Feb. 3 (Bloomberg) -- National Football League Commissioner Roger Goodell said the NFL’s new labor deal and television agreements give the U.S.’s most popular sports league momentum as it addresses everything from concussions to putting a team in Los Angeles to increasing the number of games on its television network.
“With our long-term labor agreement, television agreements and another outstanding season in the bank, we have a great deal of momentum,” Goodell told reporters today at his annual news conference in advance of the league’s Super Bowl title game. “We are proud of that, but we are not done yet. It is simply a foundation.”
Goodell said the NFL will expand the slate of live games offered on its television network to 13 from eight, with Thursday night telecasts starting in next season’s second week. The move means all 32 teams will play at least one game in primetime next season.
The NFL Network opened this season with the widest distribution since it started airing live games in 2006. It attracted a record average of 6.2 million viewers to its eight games this season, an audience about twice as large as in its inaugural season.
The network offers some of television’s most valuable content, as measured by fees cable or satellite companies pay for distribution rights, according to a report by Anthony DiClemente, an analyst with Barclays Capital Inc. The network gets about 73 cents a subscriber, making it the fourth-most expensive in the U.S., ahead of Fox News’ 70 cents and behind the Disney Channel’s 91 cents. ESPN gets the most, with $4.40 and TNT the second most at $1.03, DiClemente wrote, citing data from Barclays and SNL Kagan.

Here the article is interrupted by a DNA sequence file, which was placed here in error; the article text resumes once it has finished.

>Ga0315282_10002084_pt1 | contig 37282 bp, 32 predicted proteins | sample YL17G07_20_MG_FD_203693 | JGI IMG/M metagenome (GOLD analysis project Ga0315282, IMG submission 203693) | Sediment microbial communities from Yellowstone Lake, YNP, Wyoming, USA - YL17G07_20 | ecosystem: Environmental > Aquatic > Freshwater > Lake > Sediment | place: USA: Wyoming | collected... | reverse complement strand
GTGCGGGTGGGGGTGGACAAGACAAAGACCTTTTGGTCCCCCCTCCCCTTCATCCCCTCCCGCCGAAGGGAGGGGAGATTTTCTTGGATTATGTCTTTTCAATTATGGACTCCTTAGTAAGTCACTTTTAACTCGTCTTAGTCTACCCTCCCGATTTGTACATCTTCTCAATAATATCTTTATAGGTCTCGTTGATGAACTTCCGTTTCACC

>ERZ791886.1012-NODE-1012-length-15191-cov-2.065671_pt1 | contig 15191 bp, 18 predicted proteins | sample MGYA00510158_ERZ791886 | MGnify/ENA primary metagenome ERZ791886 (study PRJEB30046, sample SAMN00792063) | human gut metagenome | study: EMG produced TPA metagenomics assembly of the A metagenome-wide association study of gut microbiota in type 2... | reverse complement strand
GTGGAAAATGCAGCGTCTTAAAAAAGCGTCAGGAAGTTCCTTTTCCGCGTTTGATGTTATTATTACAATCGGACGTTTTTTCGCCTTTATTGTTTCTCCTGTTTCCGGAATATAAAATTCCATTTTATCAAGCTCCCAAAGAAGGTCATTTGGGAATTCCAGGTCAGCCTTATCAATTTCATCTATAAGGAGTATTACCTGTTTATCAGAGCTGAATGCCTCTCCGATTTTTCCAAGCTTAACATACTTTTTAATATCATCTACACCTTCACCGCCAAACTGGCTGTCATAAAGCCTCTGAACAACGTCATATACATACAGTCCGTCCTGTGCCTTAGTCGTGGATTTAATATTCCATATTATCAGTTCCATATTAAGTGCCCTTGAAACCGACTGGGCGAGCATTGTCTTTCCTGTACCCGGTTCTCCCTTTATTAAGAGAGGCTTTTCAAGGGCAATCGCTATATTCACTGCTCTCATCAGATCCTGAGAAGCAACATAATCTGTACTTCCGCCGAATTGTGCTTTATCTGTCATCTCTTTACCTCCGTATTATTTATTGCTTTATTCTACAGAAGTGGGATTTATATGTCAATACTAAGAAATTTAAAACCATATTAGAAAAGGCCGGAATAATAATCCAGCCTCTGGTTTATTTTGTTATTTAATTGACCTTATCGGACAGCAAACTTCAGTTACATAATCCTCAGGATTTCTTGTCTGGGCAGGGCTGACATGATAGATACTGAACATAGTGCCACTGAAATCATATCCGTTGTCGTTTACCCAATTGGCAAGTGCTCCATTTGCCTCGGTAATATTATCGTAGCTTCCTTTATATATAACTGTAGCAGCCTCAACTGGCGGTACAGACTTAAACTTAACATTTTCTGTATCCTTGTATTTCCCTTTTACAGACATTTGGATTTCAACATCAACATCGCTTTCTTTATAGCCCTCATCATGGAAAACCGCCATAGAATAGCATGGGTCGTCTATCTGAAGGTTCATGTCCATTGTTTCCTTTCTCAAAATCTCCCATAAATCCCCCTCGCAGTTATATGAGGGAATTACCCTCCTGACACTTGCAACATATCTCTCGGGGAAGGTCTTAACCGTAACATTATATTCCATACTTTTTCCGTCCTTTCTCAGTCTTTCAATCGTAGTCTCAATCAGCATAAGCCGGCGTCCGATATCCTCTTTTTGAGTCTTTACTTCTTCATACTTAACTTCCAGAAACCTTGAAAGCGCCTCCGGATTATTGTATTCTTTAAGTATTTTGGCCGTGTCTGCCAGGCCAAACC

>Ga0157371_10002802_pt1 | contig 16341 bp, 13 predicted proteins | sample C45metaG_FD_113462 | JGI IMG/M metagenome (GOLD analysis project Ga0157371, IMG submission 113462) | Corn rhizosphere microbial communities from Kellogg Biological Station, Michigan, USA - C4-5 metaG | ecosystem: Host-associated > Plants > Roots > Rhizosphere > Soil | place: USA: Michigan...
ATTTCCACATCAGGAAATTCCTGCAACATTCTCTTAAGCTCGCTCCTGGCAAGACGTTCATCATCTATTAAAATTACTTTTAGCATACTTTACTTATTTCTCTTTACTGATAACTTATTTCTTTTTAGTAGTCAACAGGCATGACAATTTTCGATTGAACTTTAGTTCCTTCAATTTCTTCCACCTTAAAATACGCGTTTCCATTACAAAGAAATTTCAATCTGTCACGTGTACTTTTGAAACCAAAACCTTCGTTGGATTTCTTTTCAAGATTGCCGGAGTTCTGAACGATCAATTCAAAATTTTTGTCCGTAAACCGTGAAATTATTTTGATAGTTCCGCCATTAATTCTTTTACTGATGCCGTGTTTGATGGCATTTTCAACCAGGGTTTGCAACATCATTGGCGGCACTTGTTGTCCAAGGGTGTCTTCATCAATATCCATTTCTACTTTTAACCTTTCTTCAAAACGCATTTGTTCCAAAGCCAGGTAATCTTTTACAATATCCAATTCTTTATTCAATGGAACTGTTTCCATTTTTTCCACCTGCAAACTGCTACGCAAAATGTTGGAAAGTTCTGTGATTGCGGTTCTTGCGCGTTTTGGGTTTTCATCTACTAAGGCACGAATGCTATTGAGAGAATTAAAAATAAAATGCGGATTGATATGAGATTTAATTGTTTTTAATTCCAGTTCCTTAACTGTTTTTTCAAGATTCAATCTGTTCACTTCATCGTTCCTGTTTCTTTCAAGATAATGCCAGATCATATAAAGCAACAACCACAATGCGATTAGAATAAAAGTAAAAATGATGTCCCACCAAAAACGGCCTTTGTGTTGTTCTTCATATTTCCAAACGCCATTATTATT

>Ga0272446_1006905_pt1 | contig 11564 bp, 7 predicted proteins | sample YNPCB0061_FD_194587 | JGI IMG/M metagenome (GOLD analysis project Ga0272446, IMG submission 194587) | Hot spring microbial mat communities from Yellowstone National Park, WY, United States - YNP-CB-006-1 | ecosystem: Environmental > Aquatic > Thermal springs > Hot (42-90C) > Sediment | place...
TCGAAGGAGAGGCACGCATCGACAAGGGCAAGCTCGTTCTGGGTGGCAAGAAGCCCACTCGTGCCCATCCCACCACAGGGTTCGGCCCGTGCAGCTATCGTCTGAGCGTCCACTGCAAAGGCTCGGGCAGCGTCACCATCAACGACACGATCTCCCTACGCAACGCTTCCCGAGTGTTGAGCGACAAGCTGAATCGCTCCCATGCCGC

Los Angeles Prospects
Goodell also said the NFL hasn’t discussed expanding the number of franchises beyond 32 as a way to get a team in Los Angeles, where developers are working on two competing stadium plans. He said it was in the league’s best interest to keep teams in their existing markets.
The NFL will continue working to prevent concussions and make the game less dangerous for players, including expanding the use of television replay to help doctors, Goodell said.
“We will always make sure player health and safety is our No. 1 priority in the NFL,” Goodell said. “We’re going to make sure we understand all there is about brain injuries and brain disease and make sure we’re being responsible leaders.”
To contact the reporter on this story: Aaron Kuriloff in New York at email@example.com
To contact the editor responsible for this story: Michael Sillup at firstname.lastname@example.org